Signs that point to chronic kidney disease

 

1. Creatinine

Creatinine is a chemical waste molecule that is generated from muscle metabolism. The kidneys filter out most of the creatinine and dispose of it in the urine. If your kidneys are damaged and cannot function properly, the amount of creatinine in your urine decreases, while the level in your blood increases.

 

2. Blood urea nitrogen (BUN)

The BUN level is used to help determine kidney function and usually is compared and/or obtained along with blood creatinine levels. If BUN levels are high, it is often an indication of impaired kidney function. A BUN-to-creatinine ratio can help your doctor check for problems, such as dehydration, which can be a cause of abnormal BUN and creatinine levels.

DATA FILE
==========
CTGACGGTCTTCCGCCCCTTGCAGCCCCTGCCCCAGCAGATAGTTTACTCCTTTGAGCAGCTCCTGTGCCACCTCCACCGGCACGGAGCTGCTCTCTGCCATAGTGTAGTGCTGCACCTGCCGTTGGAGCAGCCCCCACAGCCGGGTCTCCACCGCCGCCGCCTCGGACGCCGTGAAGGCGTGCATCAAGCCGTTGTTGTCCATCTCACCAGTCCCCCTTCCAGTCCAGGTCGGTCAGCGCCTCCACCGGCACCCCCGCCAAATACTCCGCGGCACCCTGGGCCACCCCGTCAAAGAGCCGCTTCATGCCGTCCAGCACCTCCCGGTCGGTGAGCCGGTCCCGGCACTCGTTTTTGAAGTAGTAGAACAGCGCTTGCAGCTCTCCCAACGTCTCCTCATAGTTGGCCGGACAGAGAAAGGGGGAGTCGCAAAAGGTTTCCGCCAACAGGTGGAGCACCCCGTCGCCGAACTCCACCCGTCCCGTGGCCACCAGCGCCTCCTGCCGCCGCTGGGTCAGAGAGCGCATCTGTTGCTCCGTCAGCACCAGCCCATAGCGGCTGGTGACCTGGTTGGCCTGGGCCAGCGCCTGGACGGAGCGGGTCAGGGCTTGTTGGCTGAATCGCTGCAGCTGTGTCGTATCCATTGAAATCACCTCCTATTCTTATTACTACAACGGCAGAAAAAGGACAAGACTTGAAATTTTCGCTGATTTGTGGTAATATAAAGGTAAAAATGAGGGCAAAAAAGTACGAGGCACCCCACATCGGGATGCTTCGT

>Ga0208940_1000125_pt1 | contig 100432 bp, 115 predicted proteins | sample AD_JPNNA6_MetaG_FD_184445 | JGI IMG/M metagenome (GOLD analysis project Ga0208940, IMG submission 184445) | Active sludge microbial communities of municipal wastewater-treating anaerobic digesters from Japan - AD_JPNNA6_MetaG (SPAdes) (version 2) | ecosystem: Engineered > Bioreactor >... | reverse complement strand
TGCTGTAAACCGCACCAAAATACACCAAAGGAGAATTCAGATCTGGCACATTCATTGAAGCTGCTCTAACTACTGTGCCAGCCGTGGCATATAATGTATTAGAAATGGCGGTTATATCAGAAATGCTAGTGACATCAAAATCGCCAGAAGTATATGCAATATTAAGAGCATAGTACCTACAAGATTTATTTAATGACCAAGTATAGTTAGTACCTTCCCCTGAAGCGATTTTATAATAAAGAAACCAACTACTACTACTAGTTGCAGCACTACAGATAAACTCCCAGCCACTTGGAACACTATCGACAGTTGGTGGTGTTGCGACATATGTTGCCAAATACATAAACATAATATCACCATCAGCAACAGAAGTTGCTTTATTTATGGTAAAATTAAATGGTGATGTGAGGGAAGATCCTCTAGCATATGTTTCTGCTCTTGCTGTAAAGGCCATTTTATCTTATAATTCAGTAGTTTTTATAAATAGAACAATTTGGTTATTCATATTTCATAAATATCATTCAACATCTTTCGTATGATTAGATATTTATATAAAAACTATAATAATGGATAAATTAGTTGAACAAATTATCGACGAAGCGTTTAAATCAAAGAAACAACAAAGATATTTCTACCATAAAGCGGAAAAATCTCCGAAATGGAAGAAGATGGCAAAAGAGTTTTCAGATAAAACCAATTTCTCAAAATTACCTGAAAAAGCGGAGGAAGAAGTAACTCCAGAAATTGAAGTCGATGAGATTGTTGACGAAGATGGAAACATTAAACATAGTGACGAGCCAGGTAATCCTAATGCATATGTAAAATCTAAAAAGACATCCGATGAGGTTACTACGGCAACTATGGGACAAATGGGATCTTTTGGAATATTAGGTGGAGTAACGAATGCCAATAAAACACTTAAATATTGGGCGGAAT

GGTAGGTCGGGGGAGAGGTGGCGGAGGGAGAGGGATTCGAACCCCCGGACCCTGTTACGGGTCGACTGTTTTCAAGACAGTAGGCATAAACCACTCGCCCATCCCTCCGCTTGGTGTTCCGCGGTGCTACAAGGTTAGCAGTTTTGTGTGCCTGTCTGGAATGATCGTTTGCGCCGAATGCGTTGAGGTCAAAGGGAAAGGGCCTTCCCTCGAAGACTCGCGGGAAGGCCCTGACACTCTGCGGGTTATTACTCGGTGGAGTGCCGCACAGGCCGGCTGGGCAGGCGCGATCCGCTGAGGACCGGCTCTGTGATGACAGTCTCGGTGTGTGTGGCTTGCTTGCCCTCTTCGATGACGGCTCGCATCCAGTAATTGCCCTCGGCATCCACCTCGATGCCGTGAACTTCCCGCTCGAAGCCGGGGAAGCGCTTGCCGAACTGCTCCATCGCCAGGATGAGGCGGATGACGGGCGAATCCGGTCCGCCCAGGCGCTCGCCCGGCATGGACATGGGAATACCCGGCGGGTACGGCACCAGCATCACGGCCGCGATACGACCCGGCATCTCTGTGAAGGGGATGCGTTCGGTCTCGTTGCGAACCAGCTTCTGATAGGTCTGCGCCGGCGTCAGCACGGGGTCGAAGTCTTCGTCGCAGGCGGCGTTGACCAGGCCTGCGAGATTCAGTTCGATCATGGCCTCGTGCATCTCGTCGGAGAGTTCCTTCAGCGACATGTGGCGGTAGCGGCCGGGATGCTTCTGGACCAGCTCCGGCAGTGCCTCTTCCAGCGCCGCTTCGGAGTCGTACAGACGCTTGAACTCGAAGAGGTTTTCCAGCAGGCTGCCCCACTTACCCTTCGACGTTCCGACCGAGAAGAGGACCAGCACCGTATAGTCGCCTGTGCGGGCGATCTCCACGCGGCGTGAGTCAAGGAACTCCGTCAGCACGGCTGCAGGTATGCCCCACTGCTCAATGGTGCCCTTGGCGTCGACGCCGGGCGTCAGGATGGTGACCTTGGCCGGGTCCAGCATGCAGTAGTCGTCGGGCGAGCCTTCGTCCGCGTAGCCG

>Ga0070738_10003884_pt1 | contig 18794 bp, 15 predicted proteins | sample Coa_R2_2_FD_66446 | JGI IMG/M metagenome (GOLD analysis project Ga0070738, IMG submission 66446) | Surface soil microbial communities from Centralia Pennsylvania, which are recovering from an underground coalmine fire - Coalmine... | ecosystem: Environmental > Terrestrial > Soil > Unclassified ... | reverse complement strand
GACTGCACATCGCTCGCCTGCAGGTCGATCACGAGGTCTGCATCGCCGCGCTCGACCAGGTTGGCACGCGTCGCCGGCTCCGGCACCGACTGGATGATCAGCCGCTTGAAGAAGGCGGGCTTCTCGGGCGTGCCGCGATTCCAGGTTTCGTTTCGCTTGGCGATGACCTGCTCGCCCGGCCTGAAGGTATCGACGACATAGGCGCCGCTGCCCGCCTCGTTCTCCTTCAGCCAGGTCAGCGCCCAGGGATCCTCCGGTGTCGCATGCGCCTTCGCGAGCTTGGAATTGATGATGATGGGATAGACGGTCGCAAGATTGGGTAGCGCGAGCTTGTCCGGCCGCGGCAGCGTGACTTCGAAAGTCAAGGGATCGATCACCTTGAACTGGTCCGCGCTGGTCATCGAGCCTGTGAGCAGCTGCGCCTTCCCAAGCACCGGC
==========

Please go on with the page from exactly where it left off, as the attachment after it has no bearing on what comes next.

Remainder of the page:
3. Glomerular filtration rate (GFR)

Measurement of creatinine is used by doctors to calculate the glomerular filtration rate (GFR) of the kidneys. This is important because as the blood creatinine rises, GFR falls and the kidneys' ability to clear wastes from the body diminishes. It is ideal to have a high GFR rate (greater than 90 mL/min/1.73 m2). A high GFR along with the absence of protein in the urine indicates normal kidney function.2

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